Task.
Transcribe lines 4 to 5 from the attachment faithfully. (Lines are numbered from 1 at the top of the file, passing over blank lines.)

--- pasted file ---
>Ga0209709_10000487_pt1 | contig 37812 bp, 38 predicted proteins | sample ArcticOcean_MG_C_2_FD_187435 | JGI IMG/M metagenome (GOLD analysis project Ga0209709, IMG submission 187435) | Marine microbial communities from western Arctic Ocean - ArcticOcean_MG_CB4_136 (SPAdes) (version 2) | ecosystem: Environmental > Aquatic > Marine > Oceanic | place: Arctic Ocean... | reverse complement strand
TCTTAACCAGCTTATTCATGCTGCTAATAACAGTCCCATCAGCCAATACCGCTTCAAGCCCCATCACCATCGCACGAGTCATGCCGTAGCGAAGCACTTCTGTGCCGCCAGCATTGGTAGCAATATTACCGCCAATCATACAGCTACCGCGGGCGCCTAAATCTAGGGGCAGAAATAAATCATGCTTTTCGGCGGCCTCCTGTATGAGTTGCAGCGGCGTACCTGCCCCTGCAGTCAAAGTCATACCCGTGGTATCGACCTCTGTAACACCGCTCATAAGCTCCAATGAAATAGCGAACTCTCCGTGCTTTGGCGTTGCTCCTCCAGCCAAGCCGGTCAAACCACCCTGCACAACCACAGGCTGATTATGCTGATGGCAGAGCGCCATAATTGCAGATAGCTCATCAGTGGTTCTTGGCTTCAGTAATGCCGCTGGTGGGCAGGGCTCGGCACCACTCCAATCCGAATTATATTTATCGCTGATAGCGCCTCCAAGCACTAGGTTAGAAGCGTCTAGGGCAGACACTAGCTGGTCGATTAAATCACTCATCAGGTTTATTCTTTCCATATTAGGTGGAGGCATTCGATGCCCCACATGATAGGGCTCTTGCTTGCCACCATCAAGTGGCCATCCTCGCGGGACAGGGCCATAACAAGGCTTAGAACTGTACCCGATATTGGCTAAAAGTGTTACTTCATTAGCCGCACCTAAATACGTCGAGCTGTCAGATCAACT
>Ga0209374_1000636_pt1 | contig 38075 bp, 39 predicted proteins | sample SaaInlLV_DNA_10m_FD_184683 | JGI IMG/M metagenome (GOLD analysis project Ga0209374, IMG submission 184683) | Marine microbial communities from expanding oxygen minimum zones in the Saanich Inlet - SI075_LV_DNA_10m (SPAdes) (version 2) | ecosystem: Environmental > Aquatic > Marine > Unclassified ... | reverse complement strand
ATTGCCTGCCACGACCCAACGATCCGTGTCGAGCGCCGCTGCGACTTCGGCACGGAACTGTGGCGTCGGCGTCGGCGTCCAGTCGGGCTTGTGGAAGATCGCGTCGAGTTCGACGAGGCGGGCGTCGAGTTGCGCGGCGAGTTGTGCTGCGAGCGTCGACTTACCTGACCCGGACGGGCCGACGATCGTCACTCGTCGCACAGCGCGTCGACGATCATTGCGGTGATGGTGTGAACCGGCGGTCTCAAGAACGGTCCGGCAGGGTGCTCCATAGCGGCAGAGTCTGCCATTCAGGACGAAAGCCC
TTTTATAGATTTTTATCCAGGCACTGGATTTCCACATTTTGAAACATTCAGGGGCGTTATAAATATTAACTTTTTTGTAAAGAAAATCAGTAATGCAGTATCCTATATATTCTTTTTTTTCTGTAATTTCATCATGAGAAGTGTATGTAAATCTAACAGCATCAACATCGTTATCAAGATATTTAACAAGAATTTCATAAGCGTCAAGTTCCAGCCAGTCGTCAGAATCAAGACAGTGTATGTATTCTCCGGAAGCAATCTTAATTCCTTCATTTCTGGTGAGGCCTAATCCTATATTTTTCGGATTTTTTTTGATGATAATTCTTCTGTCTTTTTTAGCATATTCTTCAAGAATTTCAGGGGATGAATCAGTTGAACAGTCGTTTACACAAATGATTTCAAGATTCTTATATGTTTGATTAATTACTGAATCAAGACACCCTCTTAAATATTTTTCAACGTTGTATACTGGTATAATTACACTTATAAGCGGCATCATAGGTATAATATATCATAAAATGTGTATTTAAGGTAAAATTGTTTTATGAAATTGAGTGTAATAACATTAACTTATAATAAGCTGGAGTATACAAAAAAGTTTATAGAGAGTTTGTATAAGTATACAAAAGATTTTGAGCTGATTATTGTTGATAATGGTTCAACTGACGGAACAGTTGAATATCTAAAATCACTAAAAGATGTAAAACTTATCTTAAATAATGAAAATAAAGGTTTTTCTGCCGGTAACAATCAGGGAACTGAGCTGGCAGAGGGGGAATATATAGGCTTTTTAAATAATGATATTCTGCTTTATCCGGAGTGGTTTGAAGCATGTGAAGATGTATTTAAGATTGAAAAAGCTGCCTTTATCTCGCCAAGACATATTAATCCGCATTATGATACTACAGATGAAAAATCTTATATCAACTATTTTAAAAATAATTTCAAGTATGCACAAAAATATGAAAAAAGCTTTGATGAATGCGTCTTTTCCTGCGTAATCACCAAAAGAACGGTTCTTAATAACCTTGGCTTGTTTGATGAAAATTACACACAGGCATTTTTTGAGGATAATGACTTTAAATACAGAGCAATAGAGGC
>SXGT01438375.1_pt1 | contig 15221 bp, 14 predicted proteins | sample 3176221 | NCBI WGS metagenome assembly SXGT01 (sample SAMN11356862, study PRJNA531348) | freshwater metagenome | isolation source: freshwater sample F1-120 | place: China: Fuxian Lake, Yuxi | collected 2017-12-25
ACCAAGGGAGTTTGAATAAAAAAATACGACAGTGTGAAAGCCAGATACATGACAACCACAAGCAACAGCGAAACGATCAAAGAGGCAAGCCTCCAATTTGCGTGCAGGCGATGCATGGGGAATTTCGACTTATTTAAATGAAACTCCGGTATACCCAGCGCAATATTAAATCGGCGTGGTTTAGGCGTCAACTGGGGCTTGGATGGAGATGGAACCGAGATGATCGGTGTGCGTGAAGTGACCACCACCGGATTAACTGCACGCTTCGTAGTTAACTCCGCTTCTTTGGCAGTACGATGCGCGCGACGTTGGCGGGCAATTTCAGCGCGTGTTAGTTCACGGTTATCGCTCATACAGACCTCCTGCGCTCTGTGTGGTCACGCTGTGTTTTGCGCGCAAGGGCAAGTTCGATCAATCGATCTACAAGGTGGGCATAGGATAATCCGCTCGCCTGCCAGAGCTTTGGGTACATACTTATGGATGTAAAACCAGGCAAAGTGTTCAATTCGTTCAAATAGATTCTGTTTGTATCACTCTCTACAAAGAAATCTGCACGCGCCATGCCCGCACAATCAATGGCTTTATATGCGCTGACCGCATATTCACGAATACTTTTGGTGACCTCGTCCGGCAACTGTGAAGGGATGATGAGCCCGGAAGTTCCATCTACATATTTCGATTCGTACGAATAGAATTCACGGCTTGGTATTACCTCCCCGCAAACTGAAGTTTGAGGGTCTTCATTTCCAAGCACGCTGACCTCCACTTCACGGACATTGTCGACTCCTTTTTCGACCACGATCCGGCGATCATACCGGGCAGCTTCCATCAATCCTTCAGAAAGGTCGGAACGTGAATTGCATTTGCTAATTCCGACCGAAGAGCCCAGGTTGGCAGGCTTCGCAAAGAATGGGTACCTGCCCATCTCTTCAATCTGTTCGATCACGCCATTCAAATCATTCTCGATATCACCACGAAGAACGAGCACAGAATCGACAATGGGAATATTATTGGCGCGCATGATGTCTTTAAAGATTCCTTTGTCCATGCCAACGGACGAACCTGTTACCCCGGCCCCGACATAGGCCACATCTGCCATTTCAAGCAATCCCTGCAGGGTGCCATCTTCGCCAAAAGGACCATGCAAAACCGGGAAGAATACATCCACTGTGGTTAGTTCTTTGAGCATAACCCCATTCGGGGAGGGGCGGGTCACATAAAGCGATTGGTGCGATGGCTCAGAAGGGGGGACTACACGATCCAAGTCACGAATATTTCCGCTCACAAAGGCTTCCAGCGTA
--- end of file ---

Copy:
ATTGCCTGCCACGACCCAACGATCCGTGTCGAGCGCCGCTGCGACTTCGGCACGGAACTGTGGCGTCGGCGTCGGCGTCCAGTCGGGCTTGTGGAAGATCGCGTCGAGTTCGACGAGGCGGGCGTCGAGTTGCGCGGCGAGTTGTGCTGCGAGCGTCGACTTACCTGACCCGGACGGGCCGACGATCGTCACTCGTCGCACAGCGCGTCGACGATCATTGCGGTGATGGTGTGAACCGGCGGTCTCAAGAACGGTCCGGCAGGGTGCTCCATAGCGGCAGAGTCTGCCATTCAGGACGAAAGCCC
TTTTATAGATTTTTATCCAGGCACTGGATTTCCACATTTTGAAACATTCAGGGGCGTTATAAATATTAACTTTTTTGTAAAGAAAATCAGTAATGCAGTATCCTATATATTCTTTTTTTTCTGTAATTTCATCATGAGAAGTGTATGTAAATCTAACAGCATCAACATCGTTATCAAGATATTTAACAAGAATTTCATAAGCGTCAAGTTCCAGCCAGTCGTCAGAATCAAGACAGTGTATGTATTCTCCGGAAGCAATCTTAATTCCTTCATTTCTGGTGAGGCCTAATCCTATATTTTTCGGATTTTTTTTGATGATAATTCTTCTGTCTTTTTTAGCATATTCTTCAAGAATTTCAGGGGATGAATCAGTTGAACAGTCGTTTACACAAATGATTTCAAGATTCTTATATGTTTGATTAATTACTGAATCAAGACACCCTCTTAAATATTTTTCAACGTTGTATACTGGTATAATTACACTTATAAGCGGCATCATAGGTATAATATATCATAAAATGTGTATTTAAGGTAAAATTGTTTTATGAAATTGAGTGTAATAACATTAACTTATAATAAGCTGGAGTATACAAAAAAGTTTATAGAGAGTTTGTATAAGTATACAAAAGATTTTGAGCTGATTATTGTTGATAATGGTTCAACTGACGGAACAGTTGAATATCTAAAATCACTAAAAGATGTAAAACTTATCTTAAATAATGAAAATAAAGGTTTTTCTGCCGGTAACAATCAGGGAACTGAGCTGGCAGAGGGGGAATATATAGGCTTTTTAAATAATGATATTCTGCTTTATCCGGAGTGGTTTGAAGCATGTGAAGATGTATTTAAGATTGAAAAAGCTGCCTTTATCTCGCCAAGACATATTAATCCGCATTATGATACTACAGATGAAAAATCTTATATCAACTATTTTAAAAATAATTTCAAGTATGCACAAAAATATGAAAAAAGCTTTGATGAATGCGTCTTTTCCTGCGTAATCACCAAAAGAACGGTTCTTAATAACCTTGGCTTGTTTGATGAAAATTACACACAGGCATTTTTTGAGGATAATGACTTTAAATACAGAGCAATAGAGGC